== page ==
##
**Does a global temperature exist?**
*(English)*
Zbl 1130.80004

The authors of this article, who are experts in non-equilibrium thermodynamics, point out obvious weaknesses of any effort attempting to define statistically “global temperature”, and consequently they ask the crucial question “can global temperature be defined?”

The geographers, and Space Institutes (Goddard Institute for example) do not seem to have such serious problems. They measured and averaged daily temperatures in various regions scattered around the Earth, such as the Arctic Ocean and Antarctica, and in several points around the globe, they looked at the area covered by ice in the Arctic, at depth of the ice in Antarctica, and came to a simple decision, that on the whole the earth is getting warmer. Then they produced the concept of annual global temperature for the Earth. They claimed accuracy of \(\pm 0.05\).

The authors of the article under review reply to such naive approach in a manner similar to C. Truesdell ’s attack on traditional thermodynamics [The tragicomical history of thermodynamics 1822–1854. New York etc.: Springer (1980; Zbl 0439.01012)], claiming that the notation and some mathematical definitions of the concepts of classical thermodynamics left much to be desired. In particular the authors insist that the annual global temperature is a poorly defined concept, for a system far from equilibrium. In fact, in such system temperature cannot be defined by simply averaging samplings made at discrete time intervals. The reviewer comments that dimensional analysis would also easily confirm the authors’ objections to existence of global annual temperature. To argue this point we recognize existence of extensive and intensive variables. Extensive variables are additive. They include mass \(m\), energy \(U\), entropy \(S\). As we combine many systems, the total mass shall be equal to the sum of the masses, etc.…This sum is divided by the number of component masses. Such operation of finding the average is meaningful. Summing intensive variables, such as pressure or temperature, and then averaging by division of number of components, has no physical meaning. The equation \(T= \partial U/\partial S\), defining the temperature has many legitimate, and more complex, statistical averaging processes, which are discussed by the authors. The authors also go into details of what is wrong with a single real number \(\Xi\), used as a statistical measure of “anomaly”, i.e. of global warming.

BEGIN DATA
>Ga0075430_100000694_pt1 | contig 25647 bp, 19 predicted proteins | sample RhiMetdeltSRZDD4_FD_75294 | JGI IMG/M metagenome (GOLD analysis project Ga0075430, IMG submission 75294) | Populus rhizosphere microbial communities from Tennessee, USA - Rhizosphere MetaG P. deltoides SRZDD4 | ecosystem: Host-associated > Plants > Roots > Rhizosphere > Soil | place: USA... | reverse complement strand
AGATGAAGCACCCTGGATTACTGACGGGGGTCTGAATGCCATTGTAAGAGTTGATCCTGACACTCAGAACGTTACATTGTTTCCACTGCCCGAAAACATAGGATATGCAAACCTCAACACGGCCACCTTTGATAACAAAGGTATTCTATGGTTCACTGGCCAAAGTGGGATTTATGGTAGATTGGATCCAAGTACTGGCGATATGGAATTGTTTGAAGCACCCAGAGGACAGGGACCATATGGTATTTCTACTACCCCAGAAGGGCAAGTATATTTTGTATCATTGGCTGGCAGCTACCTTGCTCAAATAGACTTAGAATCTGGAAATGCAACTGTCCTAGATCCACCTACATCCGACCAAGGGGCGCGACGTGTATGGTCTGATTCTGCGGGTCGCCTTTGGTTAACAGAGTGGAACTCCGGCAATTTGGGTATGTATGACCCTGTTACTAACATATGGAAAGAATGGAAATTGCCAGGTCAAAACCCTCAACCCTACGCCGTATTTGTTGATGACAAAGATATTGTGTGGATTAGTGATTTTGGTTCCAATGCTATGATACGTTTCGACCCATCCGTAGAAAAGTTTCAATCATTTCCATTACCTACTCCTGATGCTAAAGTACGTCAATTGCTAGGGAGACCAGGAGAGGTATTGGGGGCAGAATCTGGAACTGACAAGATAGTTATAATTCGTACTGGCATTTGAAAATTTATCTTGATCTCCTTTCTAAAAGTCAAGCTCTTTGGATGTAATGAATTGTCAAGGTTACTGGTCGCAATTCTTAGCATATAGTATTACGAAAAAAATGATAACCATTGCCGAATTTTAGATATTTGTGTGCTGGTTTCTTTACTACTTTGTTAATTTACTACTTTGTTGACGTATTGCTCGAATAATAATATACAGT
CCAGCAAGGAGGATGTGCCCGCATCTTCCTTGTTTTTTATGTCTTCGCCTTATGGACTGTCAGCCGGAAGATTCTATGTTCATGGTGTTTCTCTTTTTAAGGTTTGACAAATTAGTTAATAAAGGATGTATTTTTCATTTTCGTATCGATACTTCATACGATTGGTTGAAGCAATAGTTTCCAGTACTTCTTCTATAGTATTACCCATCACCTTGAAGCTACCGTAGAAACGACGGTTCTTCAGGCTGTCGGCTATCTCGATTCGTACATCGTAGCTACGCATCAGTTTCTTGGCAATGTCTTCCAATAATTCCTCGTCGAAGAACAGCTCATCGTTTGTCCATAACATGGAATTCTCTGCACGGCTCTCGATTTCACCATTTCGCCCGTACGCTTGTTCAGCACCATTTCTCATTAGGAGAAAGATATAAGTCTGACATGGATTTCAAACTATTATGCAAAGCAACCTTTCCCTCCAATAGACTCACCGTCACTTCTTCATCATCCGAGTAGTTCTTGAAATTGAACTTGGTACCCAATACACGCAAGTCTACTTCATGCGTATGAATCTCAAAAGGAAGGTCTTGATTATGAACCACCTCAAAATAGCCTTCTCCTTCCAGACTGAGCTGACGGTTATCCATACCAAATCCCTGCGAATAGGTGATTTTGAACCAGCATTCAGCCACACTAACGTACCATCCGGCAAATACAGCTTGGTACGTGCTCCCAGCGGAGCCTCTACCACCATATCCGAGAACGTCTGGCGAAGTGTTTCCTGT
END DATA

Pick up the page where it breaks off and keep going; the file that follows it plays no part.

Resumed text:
The authors do not argue against measurements of the area covered by ice in the Arctic Ocean, or other observed instances indicating climatic changes. They only object to the “theoretical” approaches consisting of the simplest possible, and incorrect, averaging of such phenomena. The reviewer found this article timely and very interesting.

The geographers, and Space Institutes (Goddard Institute for example) do not seem to have such serious problems. They measured and averaged daily temperatures in various regions scattered around the Earth, such as the Arctic Ocean and Antarctica, and in several points around the globe, they looked at the area covered by ice in the Arctic, at depth of the ice in Antarctica, and came to a simple decision, that on the whole the earth is getting warmer. Then they produced the concept of annual global temperature for the Earth. They claimed accuracy of \(\pm 0.05\).

The authors of the article under review reply to such naive approach in a manner similar to C. Truesdell ’s attack on traditional thermodynamics [The tragicomical history of thermodynamics 1822–1854. New York etc.: Springer (1980; Zbl 0439.01012)], claiming that the notation and some mathematical definitions of the concepts of classical thermodynamics left much to be desired. In particular the authors insist that the annual global temperature is a poorly defined concept, for a system far from equilibrium. In fact, in such system temperature cannot be defined by simply averaging samplings made at discrete time intervals. The reviewer comments that dimensional analysis would also easily confirm the authors’ objections to existence of global annual temperature. To argue this point we recognize existence of extensive and intensive variables. Extensive variables are additive. They include mass \(m\), energy \(U\), entropy \(S\). As we combine many systems, the total mass shall be equal to the sum of the masses, etc.…This sum is divided by the number of component masses. Such operation of finding the average is meaningful. Summing intensive variables, such as pressure or temperature, and then averaging by division of number of components, has no physical meaning. The equation \(T= \partial U/\partial S\), defining the temperature has many legitimate, and more complex, statistical averaging processes, which are discussed by the authors. The authors also go into details of what is wrong with a single real number \(\Xi\), used as a statistical measure of “anomaly”, i.e. of global warming.

The authors do not argue against measurements of the area covered by ice in the Arctic Ocean, or other observed instances indicating climatic changes. They only object to the “theoretical” approaches consisting of the simplest possible, and incorrect, averaging of such phenomena. The reviewer found this article timely and very interesting.

Reviewer: Vadim Komkov (Florida)

### MSC:

80A05 | Foundations of thermodynamics and heat transfer |

82C35 | Irreversible thermodynamics, including Onsager-Machlup theory |

86A10 | Meteorology and atmospheric physics |

86A05 | Hydrology, hydrography, oceanography |

### Citations:

Zbl 0439.01012
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\textit{C. Essex} et al., J. Non-Equilibrium Thermodyn. 32, No. 1, 1--27 (2007; Zbl 1130.80004)

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